4. Drug induced lichenoid / interface patterns:

- A: Lichenoid drug eruption

- B: Fixed drug eruption

- C: Erythema multiforme

- D: Lupus erythematosus

A. Lichenoid drug eruption:

Drugs : Beta-adrenergic blockers, methyldopa, antimalarial drugs,  penicillamine etc.

Clinically the lesions mimick lichen planus.

Postinflammatory pigmentation is more prominent than LP.

Microscopic features: Focal parakeratosis.

Mild basal vacuolar change.

Few eosinophils and sometimes plasma cells are present.

Less dense and less band like inflammatory infiltrate.

More pigment incontinence.

Differential diagnosis: Lichen planus.

B. Fixed drug eruption:

Drugs: Sulphonamides, Co-trimoxazole, tetracyline, tranquilizer, quinine and others.

Clinically round or oval erythematous lesion.

Microscopic features: Prominent vacuolar change.

Civatte body formation at and above the level of basal layer.

Inflammation obliterate dermoepidermal junction.

The inflammatory cells in drug eruption extends to mid and upper epidermis. Few neutrophils are present.

Differential diagnosis: Erythema multiforme.

C. Erythema multiforme:

Drugs: Sulfonamides, non-steroidal anti-inflammatory drugs and numerous other drugs.

Microscopic features: Divided into  epidermal, dermal or mixed types depending on the histological features.

Interphase reaction pattern.

Mild to moderate inflammatory infiltrate at the dermoepidermal junction.

Apopotic body at and above the basal layer.

Subepidermal cleft formation in the vesicular lesions.  

D. Lupus erythematosus:

Subacute:  Drugs: Thiazide, antihistamine, calcium channel blocker, griseofulvin, terbinafine etc.

Systemic:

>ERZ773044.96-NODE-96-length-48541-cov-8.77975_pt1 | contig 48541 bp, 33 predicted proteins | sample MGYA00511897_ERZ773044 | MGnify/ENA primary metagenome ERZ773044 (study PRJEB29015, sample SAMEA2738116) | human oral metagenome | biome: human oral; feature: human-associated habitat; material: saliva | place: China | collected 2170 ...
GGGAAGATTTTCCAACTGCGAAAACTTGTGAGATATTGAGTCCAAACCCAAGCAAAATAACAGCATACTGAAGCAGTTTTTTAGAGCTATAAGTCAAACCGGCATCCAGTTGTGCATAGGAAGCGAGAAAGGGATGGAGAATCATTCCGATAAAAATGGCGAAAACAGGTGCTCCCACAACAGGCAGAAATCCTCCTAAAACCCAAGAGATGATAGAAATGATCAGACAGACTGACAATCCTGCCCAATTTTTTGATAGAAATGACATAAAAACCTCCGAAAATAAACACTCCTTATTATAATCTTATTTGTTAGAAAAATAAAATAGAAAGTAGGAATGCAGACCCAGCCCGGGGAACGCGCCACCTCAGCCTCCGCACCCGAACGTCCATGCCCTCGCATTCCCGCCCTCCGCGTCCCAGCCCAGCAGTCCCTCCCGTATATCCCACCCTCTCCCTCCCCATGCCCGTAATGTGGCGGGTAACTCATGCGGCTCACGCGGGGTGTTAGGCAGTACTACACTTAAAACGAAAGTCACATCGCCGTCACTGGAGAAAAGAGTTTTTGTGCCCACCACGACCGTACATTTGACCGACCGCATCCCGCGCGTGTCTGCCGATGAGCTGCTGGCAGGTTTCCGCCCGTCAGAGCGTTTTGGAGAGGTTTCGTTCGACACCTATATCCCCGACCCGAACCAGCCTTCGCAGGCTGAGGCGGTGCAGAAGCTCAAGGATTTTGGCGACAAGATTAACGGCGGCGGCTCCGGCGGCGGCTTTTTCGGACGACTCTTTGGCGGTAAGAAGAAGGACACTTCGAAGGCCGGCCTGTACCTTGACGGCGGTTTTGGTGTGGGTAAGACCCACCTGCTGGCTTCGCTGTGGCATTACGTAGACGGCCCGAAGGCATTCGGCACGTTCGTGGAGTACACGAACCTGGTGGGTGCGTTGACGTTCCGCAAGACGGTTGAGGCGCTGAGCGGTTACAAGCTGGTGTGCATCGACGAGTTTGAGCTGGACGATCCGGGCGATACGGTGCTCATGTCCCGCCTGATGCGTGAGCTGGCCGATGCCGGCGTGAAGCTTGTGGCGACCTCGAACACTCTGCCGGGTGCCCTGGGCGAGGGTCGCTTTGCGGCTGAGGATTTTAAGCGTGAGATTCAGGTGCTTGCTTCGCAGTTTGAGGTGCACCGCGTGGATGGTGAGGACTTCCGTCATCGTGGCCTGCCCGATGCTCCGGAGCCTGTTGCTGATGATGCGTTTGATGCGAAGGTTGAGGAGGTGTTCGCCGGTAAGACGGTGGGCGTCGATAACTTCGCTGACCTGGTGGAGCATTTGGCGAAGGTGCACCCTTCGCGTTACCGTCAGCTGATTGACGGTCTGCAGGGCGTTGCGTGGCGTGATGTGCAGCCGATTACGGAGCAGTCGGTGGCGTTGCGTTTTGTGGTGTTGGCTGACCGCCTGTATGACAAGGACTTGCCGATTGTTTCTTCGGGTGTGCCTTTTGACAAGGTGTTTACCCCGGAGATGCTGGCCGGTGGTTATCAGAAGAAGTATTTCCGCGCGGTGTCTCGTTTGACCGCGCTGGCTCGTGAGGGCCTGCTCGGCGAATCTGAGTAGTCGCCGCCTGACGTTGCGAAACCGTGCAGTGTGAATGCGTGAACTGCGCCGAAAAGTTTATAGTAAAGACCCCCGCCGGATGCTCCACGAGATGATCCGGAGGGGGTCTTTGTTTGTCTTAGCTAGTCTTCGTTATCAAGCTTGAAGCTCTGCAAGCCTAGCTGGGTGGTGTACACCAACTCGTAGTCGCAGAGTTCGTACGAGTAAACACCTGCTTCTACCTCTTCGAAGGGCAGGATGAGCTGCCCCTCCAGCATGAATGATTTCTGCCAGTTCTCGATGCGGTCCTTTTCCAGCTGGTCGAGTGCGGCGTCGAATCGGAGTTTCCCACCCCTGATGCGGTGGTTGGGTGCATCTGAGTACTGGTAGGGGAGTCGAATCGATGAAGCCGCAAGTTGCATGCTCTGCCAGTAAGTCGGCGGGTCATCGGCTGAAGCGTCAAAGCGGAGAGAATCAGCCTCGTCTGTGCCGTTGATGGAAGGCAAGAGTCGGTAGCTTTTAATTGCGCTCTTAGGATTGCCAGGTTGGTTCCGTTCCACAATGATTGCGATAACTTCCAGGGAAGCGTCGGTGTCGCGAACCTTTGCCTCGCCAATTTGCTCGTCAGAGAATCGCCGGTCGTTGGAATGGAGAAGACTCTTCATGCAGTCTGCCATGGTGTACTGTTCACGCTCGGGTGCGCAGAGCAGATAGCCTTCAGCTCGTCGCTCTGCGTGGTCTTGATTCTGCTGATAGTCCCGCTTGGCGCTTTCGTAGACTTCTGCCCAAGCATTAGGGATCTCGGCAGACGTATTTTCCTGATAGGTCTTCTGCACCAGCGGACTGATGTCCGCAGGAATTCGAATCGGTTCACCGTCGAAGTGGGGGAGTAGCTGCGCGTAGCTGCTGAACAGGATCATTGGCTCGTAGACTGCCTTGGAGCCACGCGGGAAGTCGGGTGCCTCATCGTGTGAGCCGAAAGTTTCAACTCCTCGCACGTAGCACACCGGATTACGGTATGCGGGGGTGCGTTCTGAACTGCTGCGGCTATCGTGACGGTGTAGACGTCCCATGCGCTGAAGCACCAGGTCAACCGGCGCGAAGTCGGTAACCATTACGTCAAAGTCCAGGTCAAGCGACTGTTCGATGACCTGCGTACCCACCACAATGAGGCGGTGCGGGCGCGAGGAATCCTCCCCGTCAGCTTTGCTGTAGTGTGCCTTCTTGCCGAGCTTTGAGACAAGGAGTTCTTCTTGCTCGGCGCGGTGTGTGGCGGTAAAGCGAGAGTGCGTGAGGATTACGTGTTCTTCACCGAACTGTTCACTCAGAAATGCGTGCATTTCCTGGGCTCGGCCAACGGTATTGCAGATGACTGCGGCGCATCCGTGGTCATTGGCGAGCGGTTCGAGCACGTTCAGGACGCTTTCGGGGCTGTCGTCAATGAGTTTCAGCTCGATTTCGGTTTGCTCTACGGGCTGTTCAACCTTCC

Drugs: Procainamide, isoniazid, sulphonamide, quinidine, penicillamine, phenylbutazone and many others.

Microscopic features:

Features of interphase dermatitis.

Superficial & deep dermal infiltrate.

Basal vacuolar change and occasional  Civatte bodies.

Epidermal atrophy, dermal edema, superficial mucin, basement membrane thickening.

Follicular plugging. 

Eosinophils may be present in drug induced cases. 

5. Toxic epidermal necrolysis:      

Severe form of Erythema multiforme.

Clinically, presents as generalized erythema which progresses to blistering lesions with peeling of skin.

Classification based on epidermal detachment:

Steven-Johnson Syndrome- Less than 10% of body surface.   

Steven-Johnson Syndrome/ toxic epidermal necrolysis.

Between 10% - 30% of body surface.

Toxic epidermal necrolysis - More than 30%.

Drugs implicated:  Sulphonamide, anticonvulsants, non-steroidal anti-inflammatory drugs, allopurinol, rantidine etc.

Microscopic features:

Subepidermal bulla.

Necrosis of epidermis.

Satellite cell necrosis. 

Perivascular lymphocytic infiltrate.

Necrosis of sweat ducts.

6. Drug related vesiculobullous and pustular reactions:

- Subcorneal pustular dermatosis: Cephalosporin etc.

- Acute generalized exanthematous  pustulosis: Paracetamol, antimalarial, amoxicillin.

- Pemphigus vulgaris and vegetans: Ampicillin

- Pemphigus foliaceus and erythematous: Aspirin etc.

- Subepidermal bulla :

Cell poor -  Pseudoporphyria- Sulphonamide

Eosinophils - Bullous pemphigoid- Ampicillin etc.

Neutrophils - Linear IgA bullous dermatosis- Frusemide

Scarring -  Cicatricial pemphigoid-  Azathioprine etc

Necrosis -  Drug overdose related- morphine, barbiturate

 

 

Dr Sampurna Roy  MD

Consultant  Histopathologist (Kolkata - India)